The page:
Williams suggested splitting up the grades with all K-3 students attending Cavendish and grades 4-6 going to CAES. She said that having all the students in each grade together would make it easier when they enter high school.

Katie Murphy thought that K-2 was a more likely split with three grades in the smaller Cavendish school and four at CAES, with the possibility of sending the sixth graders to the middle school.  Fierman pointed to the numbers saying that K-2 at CTES would be 93 students while grades 3-6 at CAES would be 188, which is closer to right sizing.

“We don’t even know what we don’t know yet,” said Williams who asked for more information about items like the capacity of the schools and how many students classrooms could hold.

Perani was interested in demographic information that would show where parents of schoolchildren are living and what the projections are for student numbers. He thought that the committee should be looking at something like three, five and 10-year projections.

With the committee’s approval, Fierman said that she would look at the cost hiring firms that do such research.

The Telegraph asked if the committee would analyze the effect of restructuring on student populations as parents decide to home-school, enroll their children in private schools or move away.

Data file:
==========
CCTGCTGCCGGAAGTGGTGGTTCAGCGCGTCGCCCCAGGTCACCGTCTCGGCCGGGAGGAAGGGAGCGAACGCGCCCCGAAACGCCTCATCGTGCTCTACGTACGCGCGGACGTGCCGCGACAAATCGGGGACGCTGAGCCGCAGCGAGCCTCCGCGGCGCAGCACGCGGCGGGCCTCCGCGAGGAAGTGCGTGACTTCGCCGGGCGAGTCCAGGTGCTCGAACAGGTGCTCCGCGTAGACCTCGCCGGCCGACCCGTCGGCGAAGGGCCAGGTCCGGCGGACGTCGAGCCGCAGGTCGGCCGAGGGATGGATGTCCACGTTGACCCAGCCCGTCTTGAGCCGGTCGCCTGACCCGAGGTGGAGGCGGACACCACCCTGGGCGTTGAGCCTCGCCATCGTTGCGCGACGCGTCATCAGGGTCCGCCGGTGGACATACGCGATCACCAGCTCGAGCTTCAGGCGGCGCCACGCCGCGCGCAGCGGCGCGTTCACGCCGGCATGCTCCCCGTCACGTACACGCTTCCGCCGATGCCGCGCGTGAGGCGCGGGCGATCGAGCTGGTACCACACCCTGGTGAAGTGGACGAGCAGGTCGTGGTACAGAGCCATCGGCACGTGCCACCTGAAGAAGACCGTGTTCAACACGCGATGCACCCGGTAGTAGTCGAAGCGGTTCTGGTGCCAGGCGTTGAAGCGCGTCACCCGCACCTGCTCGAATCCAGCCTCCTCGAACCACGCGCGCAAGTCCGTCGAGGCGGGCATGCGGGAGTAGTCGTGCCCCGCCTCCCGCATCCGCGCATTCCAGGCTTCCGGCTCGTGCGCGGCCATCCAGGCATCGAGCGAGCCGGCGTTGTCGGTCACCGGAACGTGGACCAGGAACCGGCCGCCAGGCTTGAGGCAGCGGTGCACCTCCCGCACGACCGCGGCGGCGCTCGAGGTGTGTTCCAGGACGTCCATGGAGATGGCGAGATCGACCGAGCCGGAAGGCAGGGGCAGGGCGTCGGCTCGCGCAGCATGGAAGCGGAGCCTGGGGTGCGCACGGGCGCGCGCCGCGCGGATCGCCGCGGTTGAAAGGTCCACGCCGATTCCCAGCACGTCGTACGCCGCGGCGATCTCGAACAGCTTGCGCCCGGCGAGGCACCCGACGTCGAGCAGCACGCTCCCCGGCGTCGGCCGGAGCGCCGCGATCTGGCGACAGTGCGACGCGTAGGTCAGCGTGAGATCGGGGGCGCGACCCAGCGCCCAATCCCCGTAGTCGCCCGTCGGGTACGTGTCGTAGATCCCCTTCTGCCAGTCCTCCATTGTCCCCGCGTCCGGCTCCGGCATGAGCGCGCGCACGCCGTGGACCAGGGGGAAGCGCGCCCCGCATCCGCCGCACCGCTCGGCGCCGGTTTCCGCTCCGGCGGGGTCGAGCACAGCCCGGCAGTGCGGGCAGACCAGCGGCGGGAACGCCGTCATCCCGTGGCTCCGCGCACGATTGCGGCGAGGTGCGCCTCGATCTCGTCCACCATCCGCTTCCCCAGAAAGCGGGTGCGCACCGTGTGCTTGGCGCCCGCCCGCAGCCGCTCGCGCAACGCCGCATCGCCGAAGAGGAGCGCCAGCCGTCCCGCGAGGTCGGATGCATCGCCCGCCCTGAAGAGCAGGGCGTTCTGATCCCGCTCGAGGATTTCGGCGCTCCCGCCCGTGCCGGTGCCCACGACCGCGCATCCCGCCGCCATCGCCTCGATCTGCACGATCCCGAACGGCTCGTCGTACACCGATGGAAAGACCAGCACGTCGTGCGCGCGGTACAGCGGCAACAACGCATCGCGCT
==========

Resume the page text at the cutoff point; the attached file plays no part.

Along the way, there was discussion of working with Ludlow Elementary on solutions and Fierman said she would be very happy if that could be done, but since Act 46 mergers have created two districts – which are recognized as municipalities by the state – combining the two is much easier said than done. Fierman said the number of elementary students allowed for school choice is limited and set annually by each district’s school board.

While Cavendish reps to the GM board have said there is a great deal of interest and anxiety around this subject, the number of people attending the meeting – in person or via Zoom – didn’t bear that out. While two Cavendish residents made their way to the GM library, Fierman said there were just a few – two or three at any given time online. Two of those were the principal and assistant principal of CAES and another was a Ludlow resident.

The next meeting of the School Restructuring Committee will be at 6 p.m. on Monday, June 5 in the library of the Green Mountain High School, 716 VT-103 in Chester.

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  1. Geraldine Williams says:

    With all of the restructuring of schools and changes in contracts. Would it be possible that the contracts that were drawn up during the 1970’s forming the GMUHS Union are no longer valid? Does this also change the CAES Union between Chester and Andover? All of this restructuring with the state at the helm is ruining education and communities. There is no local voice. Very sad.

  2. Robin Bebo-Long says:

    I’m confused by the numbers here. I currently have 18 students in the 6th grade. There are 13 incoming kindergartners that have registered. 18-13=5, not 14.

  3. Ralph Pace says:

    It sounds like the restructuring committee will have its hands full, especially if Ludlow and Mt Holly Elementary Schools are excluded from consideration. I would think that, given the quoted costs per student, two of the four schools in the supervisory union may need to be closed. One of those closures probably should involve LES and Mt Holly. School closures is a very unpopular matter but it is becoming essential if costs are to sustained at a reasonable level while still providing a desired level of education to the children.